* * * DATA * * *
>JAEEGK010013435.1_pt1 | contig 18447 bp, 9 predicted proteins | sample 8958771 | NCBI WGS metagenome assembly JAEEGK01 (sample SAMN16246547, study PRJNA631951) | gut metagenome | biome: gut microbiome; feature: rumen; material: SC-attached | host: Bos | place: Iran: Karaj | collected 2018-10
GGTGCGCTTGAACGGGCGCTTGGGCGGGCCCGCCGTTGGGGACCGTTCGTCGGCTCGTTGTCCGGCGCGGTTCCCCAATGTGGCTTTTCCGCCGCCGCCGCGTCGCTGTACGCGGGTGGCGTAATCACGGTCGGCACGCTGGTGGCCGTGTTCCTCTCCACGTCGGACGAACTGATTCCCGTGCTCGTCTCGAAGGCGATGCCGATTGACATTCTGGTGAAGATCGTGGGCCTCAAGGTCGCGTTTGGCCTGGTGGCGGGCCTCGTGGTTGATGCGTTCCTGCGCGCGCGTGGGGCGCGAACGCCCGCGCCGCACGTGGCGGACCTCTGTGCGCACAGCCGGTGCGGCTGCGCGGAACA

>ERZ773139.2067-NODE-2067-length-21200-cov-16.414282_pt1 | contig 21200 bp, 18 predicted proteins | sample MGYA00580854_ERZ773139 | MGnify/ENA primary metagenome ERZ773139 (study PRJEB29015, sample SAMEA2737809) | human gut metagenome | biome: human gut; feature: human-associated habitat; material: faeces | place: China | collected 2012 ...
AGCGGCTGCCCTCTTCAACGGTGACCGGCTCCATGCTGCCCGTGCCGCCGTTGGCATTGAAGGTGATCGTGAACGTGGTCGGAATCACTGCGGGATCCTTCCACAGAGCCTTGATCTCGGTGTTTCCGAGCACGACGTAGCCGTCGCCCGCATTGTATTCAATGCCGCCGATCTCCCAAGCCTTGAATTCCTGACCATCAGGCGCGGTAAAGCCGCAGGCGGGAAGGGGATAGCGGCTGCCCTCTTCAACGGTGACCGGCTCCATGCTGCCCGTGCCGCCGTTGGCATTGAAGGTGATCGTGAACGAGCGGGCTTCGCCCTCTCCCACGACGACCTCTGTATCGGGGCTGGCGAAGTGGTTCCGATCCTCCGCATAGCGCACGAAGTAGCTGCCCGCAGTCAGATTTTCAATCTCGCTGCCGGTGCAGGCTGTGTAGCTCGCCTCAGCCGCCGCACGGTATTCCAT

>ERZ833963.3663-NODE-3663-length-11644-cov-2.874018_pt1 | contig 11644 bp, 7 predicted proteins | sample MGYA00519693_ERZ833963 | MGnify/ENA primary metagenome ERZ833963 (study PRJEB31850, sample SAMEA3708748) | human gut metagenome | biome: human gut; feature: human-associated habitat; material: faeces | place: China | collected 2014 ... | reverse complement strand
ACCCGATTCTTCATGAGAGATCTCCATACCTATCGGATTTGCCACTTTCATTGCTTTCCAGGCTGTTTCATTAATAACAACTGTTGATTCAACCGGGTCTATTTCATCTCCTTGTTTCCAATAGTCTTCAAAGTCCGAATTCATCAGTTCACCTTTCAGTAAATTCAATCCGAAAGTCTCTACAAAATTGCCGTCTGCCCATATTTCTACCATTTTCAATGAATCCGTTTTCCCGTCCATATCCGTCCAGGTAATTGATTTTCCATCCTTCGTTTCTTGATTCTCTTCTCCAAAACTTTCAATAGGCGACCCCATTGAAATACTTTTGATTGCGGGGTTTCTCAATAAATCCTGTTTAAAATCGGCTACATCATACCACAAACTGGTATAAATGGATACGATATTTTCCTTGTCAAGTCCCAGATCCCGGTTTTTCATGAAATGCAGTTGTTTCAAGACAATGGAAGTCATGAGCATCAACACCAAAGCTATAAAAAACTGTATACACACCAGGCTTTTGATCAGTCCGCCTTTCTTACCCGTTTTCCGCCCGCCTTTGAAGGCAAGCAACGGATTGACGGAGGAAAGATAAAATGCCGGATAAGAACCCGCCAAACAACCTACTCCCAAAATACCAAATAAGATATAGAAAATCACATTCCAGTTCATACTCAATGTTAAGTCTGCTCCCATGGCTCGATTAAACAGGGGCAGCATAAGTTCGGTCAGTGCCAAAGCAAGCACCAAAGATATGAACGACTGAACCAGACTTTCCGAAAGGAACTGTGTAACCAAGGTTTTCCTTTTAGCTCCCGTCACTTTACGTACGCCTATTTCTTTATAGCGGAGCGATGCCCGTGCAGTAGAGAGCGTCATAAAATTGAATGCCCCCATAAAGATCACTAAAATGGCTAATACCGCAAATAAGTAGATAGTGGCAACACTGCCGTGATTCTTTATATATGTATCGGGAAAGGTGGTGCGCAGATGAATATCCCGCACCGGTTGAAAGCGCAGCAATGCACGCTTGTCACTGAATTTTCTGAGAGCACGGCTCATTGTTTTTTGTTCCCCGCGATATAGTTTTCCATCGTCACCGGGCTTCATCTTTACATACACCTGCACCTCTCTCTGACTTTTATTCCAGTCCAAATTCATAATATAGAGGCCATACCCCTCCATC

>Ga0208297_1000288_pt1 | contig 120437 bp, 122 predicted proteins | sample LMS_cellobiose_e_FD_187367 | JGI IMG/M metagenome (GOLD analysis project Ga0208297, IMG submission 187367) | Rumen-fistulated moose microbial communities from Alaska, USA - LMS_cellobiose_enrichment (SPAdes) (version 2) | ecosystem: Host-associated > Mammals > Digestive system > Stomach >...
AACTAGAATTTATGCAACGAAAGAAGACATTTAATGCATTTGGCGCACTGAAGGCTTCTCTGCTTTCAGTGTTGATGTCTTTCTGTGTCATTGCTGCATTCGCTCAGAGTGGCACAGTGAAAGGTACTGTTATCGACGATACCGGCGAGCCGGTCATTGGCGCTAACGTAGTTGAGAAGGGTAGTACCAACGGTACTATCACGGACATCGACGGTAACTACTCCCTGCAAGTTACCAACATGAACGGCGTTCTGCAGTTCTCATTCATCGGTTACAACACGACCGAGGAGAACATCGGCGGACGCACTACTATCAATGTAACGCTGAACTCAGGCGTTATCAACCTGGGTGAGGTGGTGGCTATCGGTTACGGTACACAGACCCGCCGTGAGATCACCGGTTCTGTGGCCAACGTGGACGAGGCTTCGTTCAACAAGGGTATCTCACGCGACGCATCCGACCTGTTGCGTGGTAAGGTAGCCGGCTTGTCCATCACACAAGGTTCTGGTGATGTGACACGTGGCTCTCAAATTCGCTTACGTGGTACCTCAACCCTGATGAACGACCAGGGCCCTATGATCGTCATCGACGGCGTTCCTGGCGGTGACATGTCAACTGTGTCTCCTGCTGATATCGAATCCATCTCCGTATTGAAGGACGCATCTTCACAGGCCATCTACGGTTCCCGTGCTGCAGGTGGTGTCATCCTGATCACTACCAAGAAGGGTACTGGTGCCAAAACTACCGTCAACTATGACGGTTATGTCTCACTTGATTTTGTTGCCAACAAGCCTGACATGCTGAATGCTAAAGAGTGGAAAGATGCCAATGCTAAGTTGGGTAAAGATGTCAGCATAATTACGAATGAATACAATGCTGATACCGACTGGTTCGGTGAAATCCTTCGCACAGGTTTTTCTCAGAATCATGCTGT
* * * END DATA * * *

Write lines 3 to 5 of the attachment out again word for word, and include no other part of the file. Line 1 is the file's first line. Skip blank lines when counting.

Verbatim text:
>ERZ773139.2067-NODE-2067-length-21200-cov-16.414282_pt1 | contig 21200 bp, 18 predicted proteins | sample MGYA00580854_ERZ773139 | MGnify/ENA primary metagenome ERZ773139 (study PRJEB29015, sample SAMEA2737809) | human gut metagenome | biome: human gut; feature: human-associated habitat; material: faeces | place: China | collected 2012 ...
AGCGGCTGCCCTCTTCAACGGTGACCGGCTCCATGCTGCCCGTGCCGCCGTTGGCATTGAAGGTGATCGTGAACGTGGTCGGAATCACTGCGGGATCCTTCCACAGAGCCTTGATCTCGGTGTTTCCGAGCACGACGTAGCCGTCGCCCGCATTGTATTCAATGCCGCCGATCTCCCAAGCCTTGAATTCCTGACCATCAGGCGCGGTAAAGCCGCAGGCGGGAAGGGGATAGCGGCTGCCCTCTTCAACGGTGACCGGCTCCATGCTGCCCGTGCCGCCGTTGGCATTGAAGGTGATCGTGAACGAGCGGGCTTCGCCCTCTCCCACGACGACCTCTGTATCGGGGCTGGCGAAGTGGTTCCGATCCTCCGCATAGCGCACGAAGTAGCTGCCCGCAGTCAGATTTTCAATCTCGCTGCCGGTGCAGGCTGTGTAGCTCGCCTCAGCCGCCGCACGGTATTCCAT

>ERZ833963.3663-NODE-3663-length-11644-cov-2.874018_pt1 | contig 11644 bp, 7 predicted proteins | sample MGYA00519693_ERZ833963 | MGnify/ENA primary metagenome ERZ833963 (study PRJEB31850, sample SAMEA3708748) | human gut metagenome | biome: human gut; feature: human-associated habitat; material: faeces | place: China | collected 2014 ... | reverse complement strand